By Jay Quinn (Tonawanda, NY)


As I do with every review I give a back story of why I like these kinds of films and what impact they had on me as a kid and now. As I have said in the past, I grew up on old school horror films when I was a kid. The first movie I ever watched was Universal’s 1931 Frankenstein film, it left an impact on me because I was obsessed because of how good it was. I never saw a film like Frankenstein before and it led me down the “rabbit hole” of the genre of film making known as horror. After I had my fill of universal monsters, I needed more to satisfy my craving for monster movies and my next big company of movies that I was going buffet on was a company known as Hammer Films.

Now Hammer Films like Universal Studios wanted to do their own monster movies but with their films they pushed the edge with blood and they were in color whereas Universal’s movies were black in white. Hammer Films has a special place in my heart because they have a certain flavor of horror, so to speak, that really creeps me out and makes me smile. I don’t know why but British horror just impresses me because they don’t need to rely on gore to scare you. They use music, sound and environment to creep you out and set the tone. In 2008 Hammer Films had a revival, they started doing horror movies again which made me happy because they were really missed in my eyes and in the horror genre. In 2012 after the Harry Potter franchise ended, Daniel Radcliffe was announced to be a part of Hammer Film’s new horror movie The Woman in Black. The film was a remake of the 1989 film of the same name based on the book by Susan Hill.

The film was a mix of a little Hammer Films film making and a lot of traditional American horror and it was a success. Daniel Radcliffe was downright amazing in it and just shows how good he is as an actor. When they announced the sequel I was happier than a pig in slop because I really enjoyed the first one. Then the reviews came out and most of them were negative and I got nervous. I love Hammer Films and I loved the first Woman in Black movie but was scared to check out this sequel because of said reviews from people. Tonight I sat down with Netflix, some snacks and consumed this sequel, and before I get into my review of it let me give you an idea of what this sequel is about, for those who saw the first Woman in Black film. This movie takes place 40 years after the original film ends and we are mid-way through World War II. While bombs are dropping in London, a school teacher, Eve Parkins, and her headmistress, Jean Hogg, move her school’s children to the country side of Crythin Gifford.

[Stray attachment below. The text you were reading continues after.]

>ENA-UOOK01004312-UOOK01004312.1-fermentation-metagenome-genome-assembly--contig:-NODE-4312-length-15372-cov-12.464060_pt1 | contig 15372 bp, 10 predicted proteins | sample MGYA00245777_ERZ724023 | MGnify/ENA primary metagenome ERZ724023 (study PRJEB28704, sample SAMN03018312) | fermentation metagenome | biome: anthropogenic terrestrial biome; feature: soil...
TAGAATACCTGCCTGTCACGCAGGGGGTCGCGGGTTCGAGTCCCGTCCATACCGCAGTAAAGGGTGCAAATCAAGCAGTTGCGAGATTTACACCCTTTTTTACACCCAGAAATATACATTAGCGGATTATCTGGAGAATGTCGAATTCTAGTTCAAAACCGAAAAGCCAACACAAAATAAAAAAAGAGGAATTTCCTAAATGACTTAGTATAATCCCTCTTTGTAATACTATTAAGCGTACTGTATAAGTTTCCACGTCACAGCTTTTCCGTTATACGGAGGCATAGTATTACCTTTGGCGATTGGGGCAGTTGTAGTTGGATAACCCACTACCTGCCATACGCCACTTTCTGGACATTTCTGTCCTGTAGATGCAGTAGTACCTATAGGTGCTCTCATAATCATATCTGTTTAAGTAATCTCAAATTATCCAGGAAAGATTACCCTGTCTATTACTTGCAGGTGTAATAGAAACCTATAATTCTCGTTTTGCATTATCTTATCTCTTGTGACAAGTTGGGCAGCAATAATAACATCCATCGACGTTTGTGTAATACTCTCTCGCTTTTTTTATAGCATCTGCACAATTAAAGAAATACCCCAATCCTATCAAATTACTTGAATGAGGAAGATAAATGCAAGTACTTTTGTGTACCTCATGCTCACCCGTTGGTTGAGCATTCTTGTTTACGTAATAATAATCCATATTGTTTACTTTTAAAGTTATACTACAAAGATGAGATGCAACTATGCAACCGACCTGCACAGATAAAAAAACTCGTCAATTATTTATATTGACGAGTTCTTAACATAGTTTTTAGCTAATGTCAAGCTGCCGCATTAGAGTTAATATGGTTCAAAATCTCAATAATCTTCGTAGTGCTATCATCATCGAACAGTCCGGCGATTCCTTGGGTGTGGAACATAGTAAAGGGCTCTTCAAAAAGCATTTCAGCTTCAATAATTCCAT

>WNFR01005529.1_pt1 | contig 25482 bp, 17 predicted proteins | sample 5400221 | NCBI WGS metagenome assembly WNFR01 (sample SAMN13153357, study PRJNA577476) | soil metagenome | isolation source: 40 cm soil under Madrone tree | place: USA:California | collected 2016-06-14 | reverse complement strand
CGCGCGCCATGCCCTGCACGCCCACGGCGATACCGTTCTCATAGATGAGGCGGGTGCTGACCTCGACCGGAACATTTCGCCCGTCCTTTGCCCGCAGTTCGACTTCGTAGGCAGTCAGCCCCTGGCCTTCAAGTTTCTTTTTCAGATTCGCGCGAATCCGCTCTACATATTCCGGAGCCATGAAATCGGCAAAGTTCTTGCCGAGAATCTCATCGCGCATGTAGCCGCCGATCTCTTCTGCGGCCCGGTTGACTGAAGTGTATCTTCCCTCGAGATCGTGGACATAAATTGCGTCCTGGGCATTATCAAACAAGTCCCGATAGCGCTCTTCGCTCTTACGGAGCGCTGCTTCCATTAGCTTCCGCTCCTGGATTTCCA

They move all the children and themselves into the infamous haunted house known as Eel Marsh House. Where a legend of a woman in black named Jennet, haunts and has children kill themselves and claims their souls due to her own child being taken years ago. She has cursed this house and everyone that comes in it. Now after seeing this film, hearing the critics and audience’s negative reviews I got to say I really, really enjoyed this film for what it was. Unlike the first film with Daniel Radcliffe where they tried to do a balance of Hammer Film style and traditional American horror film making, this is a true throwback to Hammer Film style film making. This isn’t your traditional horror movie at all, and that’s where it shines for me. It is downright creepy with its music, tone, the way it tells its story and how it was shot. If you’re looking for a true British ghost story that will creep you to the bone, then definitely check this film out.

Don’t listen to reviews and go in with an open mind. Is it a perfect film? No, but it doesn’t claim to be. It’s meant to scare you before you go to bed and make your nerves come unglued. The jump scared worked for me and this movie creeped me out like the original did. So in closing Ii really enjoyed this film and mad at myself for not seeing it sooner.

I give this movie 3 out of 5 skulls.


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